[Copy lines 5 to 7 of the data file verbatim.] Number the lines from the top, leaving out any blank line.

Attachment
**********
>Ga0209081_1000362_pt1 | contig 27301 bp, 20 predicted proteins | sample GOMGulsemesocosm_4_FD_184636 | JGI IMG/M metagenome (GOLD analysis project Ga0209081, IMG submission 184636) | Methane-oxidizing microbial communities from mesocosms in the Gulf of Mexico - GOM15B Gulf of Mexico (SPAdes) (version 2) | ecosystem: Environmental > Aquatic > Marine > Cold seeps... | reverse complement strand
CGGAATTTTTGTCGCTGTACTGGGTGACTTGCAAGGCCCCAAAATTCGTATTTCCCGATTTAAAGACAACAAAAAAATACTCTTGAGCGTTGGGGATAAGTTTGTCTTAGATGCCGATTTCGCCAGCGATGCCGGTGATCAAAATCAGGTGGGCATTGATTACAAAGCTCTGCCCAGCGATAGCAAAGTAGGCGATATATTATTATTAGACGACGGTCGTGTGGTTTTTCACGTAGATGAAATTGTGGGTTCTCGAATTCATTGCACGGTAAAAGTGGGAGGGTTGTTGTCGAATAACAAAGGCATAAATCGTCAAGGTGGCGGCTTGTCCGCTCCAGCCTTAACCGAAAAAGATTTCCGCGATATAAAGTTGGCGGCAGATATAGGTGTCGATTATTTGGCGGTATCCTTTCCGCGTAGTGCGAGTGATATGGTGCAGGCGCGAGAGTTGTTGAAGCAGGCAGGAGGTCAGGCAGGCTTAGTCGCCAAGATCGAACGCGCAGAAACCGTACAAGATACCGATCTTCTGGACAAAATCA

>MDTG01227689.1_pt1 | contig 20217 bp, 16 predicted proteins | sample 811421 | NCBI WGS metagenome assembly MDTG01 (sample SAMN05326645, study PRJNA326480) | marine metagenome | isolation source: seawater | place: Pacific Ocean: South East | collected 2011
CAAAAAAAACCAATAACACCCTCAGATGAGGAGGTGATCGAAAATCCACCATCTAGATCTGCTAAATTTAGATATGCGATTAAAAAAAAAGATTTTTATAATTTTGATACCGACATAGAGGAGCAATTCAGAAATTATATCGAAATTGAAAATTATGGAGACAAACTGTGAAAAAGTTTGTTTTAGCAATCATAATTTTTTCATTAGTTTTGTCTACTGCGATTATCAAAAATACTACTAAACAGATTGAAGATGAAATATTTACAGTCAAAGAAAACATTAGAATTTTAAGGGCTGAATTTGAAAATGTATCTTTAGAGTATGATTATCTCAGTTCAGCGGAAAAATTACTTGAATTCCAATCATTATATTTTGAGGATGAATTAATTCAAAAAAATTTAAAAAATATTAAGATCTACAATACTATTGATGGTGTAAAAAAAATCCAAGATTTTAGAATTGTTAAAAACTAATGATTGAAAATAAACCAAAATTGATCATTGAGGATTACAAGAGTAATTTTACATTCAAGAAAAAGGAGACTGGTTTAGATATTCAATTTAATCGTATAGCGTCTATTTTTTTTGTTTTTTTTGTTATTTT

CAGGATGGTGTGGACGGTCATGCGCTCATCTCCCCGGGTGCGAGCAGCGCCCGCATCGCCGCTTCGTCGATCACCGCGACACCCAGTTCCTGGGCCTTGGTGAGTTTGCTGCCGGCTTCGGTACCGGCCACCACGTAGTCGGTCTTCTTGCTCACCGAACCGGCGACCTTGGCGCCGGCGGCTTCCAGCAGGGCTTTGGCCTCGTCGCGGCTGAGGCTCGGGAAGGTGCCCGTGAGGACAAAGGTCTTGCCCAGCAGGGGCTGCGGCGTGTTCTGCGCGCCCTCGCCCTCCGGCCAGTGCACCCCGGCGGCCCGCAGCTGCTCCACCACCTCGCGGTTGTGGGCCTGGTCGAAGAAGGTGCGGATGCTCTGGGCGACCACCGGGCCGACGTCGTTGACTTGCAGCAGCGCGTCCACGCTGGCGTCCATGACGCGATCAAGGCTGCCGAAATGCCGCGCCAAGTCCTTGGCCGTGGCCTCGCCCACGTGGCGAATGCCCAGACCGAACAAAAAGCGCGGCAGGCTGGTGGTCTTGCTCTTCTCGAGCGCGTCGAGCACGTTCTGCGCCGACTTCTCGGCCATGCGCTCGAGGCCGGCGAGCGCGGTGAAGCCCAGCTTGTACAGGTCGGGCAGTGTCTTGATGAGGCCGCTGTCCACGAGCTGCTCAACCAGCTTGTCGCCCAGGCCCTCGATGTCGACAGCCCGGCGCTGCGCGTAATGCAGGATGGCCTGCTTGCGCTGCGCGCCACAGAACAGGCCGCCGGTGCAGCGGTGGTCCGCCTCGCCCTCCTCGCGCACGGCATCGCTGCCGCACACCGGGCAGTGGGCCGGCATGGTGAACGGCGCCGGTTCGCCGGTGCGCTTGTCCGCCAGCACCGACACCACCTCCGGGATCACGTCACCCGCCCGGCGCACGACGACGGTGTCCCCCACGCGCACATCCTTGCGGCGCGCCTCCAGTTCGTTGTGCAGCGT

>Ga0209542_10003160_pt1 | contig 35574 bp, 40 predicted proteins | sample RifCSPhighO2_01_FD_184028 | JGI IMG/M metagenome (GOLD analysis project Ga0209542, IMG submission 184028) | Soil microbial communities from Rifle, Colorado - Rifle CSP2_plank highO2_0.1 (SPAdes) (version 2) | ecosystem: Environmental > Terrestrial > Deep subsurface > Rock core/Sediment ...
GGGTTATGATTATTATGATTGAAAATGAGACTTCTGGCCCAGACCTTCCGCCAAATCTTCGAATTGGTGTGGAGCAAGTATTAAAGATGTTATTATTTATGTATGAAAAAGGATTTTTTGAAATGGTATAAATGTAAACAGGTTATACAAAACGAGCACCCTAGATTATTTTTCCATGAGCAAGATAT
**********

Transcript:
CAGGATGGTGTGGACGGTCATGCGCTCATCTCCCCGGGTGCGAGCAGCGCCCGCATCGCCGCTTCGTCGATCACCGCGACACCCAGTTCCTGGGCCTTGGTGAGTTTGCTGCCGGCTTCGGTACCGGCCACCACGTAGTCGGTCTTCTTGCTCACCGAACCGGCGACCTTGGCGCCGGCGGCTTCCAGCAGGGCTTTGGCCTCGTCGCGGCTGAGGCTCGGGAAGGTGCCCGTGAGGACAAAGGTCTTGCCCAGCAGGGGCTGCGGCGTGTTCTGCGCGCCCTCGCCCTCCGGCCAGTGCACCCCGGCGGCCCGCAGCTGCTCCACCACCTCGCGGTTGTGGGCCTGGTCGAAGAAGGTGCGGATGCTCTGGGCGACCACCGGGCCGACGTCGTTGACTTGCAGCAGCGCGTCCACGCTGGCGTCCATGACGCGATCAAGGCTGCCGAAATGCCGCGCCAAGTCCTTGGCCGTGGCCTCGCCCACGTGGCGAATGCCCAGACCGAACAAAAAGCGCGGCAGGCTGGTGGTCTTGCTCTTCTCGAGCGCGTCGAGCACGTTCTGCGCCGACTTCTCGGCCATGCGCTCGAGGCCGGCGAGCGCGGTGAAGCCCAGCTTGTACAGGTCGGGCAGTGTCTTGATGAGGCCGCTGTCCACGAGCTGCTCAACCAGCTTGTCGCCCAGGCCCTCGATGTCGACAGCCCGGCGCTGCGCGTAATGCAGGATGGCCTGCTTGCGCTGCGCGCCACAGAACAGGCCGCCGGTGCAGCGGTGGTCCGCCTCGCCCTCCTCGCGCACGGCATCGCTGCCGCACACCGGGCAGTGGGCCGGCATGGTGAACGGCGCCGGTTCGCCGGTGCGCTTGTCCGCCAGCACCGACACCACCTCCGGGATCACGTCACCCGCCCGGCGCACGACGACGGTGTCCCCCACGCGCACATCCTTGCGGCGCGCCTCCAGTTCGTTGTGCAGCGT

>Ga0209542_10003160_pt1 | contig 35574 bp, 40 predicted proteins | sample RifCSPhighO2_01_FD_184028 | JGI IMG/M metagenome (GOLD analysis project Ga0209542, IMG submission 184028) | Soil microbial communities from Rifle, Colorado - Rifle CSP2_plank highO2_0.1 (SPAdes) (version 2) | ecosystem: Environmental > Terrestrial > Deep subsurface > Rock core/Sediment ...
GGGTTATGATTATTATGATTGAAAATGAGACTTCTGGCCCAGACCTTCCGCCAAATCTTCGAATTGGTGTGGAGCAAGTATTAAAGATGTTATTATTTATGTATGAAAAAGGATTTTTTGAAATGGTATAAATGTAAACAGGTTATACAAAACGAGCACCCTAGATTATTTTTCCATGAGCAAGATAT